H2OMAP Sewer is a stand-alone GIS-based computer program for use in the planning, design, analysis, and expansion of sanitary, storm and combined sewer collection systems. Here are twenty interesting features about H2OMAP Sewer and an inverse color Map look at the H2OMAP Sewer Interface (Figure 1).
| GIS Gateway, Import and Export
of CSV and Shapefiles
| Run Manager
| Sewer Map based on MapInfo
|| Steady State Simulation
| Bird’s Eye View
|| Design Simulation
| Contouring and Annotation, Map Display of Input and Output Variables
|| EPS Simulation
| Ten or More Unpeakable or
Peakable Loads per Manhole
| Input Data in the Attribute Browser
| Point and Peaking Factor Loads for Steady State
|| Output Parameters in the Attribute Browser
| Two Pass Solution with Adjusted Depth
and Adjusted Velocity on the 2nd Pass
| Advanced Force Main Iterative Solution for complex Hazen Williams Force Main Modeling, Optional Stormwater and RTK modeling
| DB Tables with DB Queries
|| Modified Muskingum – Cunge Numerical Solution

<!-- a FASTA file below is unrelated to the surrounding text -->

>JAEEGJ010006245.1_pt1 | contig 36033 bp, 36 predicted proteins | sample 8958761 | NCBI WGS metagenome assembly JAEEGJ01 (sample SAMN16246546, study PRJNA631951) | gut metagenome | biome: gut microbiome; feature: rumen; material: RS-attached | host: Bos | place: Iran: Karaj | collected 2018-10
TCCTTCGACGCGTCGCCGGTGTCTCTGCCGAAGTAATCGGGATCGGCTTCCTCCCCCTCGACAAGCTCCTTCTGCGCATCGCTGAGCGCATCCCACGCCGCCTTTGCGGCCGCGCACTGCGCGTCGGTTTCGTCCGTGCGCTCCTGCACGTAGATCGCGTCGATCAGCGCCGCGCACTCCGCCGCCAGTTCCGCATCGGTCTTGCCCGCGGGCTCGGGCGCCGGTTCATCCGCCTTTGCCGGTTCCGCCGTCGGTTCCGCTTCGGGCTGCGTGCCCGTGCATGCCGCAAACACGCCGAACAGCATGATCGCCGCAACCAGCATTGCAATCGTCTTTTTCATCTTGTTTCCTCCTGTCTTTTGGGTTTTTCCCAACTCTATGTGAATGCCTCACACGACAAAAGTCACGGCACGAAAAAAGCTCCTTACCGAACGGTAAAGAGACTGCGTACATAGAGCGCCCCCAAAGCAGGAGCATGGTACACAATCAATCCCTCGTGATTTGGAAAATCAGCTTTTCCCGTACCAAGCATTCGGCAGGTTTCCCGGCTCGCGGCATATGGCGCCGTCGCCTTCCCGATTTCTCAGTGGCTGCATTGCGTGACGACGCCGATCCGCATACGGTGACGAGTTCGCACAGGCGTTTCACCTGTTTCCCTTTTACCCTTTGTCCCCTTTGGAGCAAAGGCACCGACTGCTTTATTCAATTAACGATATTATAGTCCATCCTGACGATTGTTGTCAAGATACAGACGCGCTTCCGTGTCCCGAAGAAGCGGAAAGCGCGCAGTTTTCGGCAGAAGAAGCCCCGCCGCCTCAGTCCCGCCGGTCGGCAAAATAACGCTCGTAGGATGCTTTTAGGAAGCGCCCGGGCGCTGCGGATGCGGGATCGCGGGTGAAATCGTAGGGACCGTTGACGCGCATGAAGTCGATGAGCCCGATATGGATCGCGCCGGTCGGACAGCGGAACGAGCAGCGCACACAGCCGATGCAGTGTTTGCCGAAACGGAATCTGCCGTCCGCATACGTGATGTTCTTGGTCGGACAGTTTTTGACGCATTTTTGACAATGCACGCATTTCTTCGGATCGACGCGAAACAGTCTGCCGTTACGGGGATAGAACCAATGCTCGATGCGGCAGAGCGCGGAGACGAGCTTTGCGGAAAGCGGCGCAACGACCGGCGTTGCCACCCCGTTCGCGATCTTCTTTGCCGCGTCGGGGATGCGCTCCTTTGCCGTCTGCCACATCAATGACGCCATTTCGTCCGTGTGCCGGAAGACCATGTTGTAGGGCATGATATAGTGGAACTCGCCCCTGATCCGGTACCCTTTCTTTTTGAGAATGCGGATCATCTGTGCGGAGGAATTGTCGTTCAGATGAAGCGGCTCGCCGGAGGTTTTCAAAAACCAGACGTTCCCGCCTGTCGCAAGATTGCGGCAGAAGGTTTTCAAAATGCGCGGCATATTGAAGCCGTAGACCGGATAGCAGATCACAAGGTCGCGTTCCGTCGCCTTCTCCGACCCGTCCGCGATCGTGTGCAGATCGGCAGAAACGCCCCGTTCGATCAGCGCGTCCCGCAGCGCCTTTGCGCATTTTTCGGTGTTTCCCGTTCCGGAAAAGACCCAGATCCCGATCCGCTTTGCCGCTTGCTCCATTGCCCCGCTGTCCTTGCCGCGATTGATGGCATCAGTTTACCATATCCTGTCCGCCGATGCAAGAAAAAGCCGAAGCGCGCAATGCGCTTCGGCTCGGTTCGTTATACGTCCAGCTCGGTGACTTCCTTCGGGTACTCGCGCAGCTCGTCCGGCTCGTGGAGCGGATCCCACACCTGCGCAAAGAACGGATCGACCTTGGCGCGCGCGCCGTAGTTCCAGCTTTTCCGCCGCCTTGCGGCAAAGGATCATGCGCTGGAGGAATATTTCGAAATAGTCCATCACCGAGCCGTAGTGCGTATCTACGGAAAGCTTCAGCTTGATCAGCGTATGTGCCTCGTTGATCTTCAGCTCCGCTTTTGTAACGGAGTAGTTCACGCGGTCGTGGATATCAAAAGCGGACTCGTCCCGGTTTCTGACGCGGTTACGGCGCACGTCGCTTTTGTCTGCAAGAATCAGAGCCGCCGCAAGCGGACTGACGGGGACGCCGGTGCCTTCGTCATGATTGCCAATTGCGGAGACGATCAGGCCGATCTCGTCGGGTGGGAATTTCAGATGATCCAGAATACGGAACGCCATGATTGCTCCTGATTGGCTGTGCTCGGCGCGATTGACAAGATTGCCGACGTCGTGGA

| Scenario, Facility Manager,
| Control over the number of link segments and Flow Attenuation
| Data Inference, Network Tracing Tools
|| Output Graphics, Complete Mass Balance Report and Output Gravity Main, Force Main and Manhole Reports
This post was authored by our Primary InfoMaster Product Support Engineer.
Combine ML and MLI table to create a single inspection header table
- Open the exported mdb database file with MS Access
- Create a new Query
- Add tables ML and MLI, the two tables should be automatically linked by ML_ID
- Double click on * in table MLI to add all columns from table MLI
- Double click on each column in table ML except ML_ID
- Change Query Type to Make Table Query
Pumps are routinely cycled between duty and standby. This can be modeled by using an Real Time Control (RTC) object.
In the example below the pumps are modeled for simplicity as Fixed Pumps. They have the same ON and OFF settings, and the same discharge. This example can be downloaded using the link at the bottom of this post.
The RTC uses the RANGE type pumpstate (which displays the idle time of the pump as a value less than 0 and the running time as a value greater than zero). By using a variable (DELTA_IDLE) to calculate the difference we can determine which pump needs to operate next.
A logic determines if the ON criteria is met, as well as checking whether this pump is the one scheduled to run.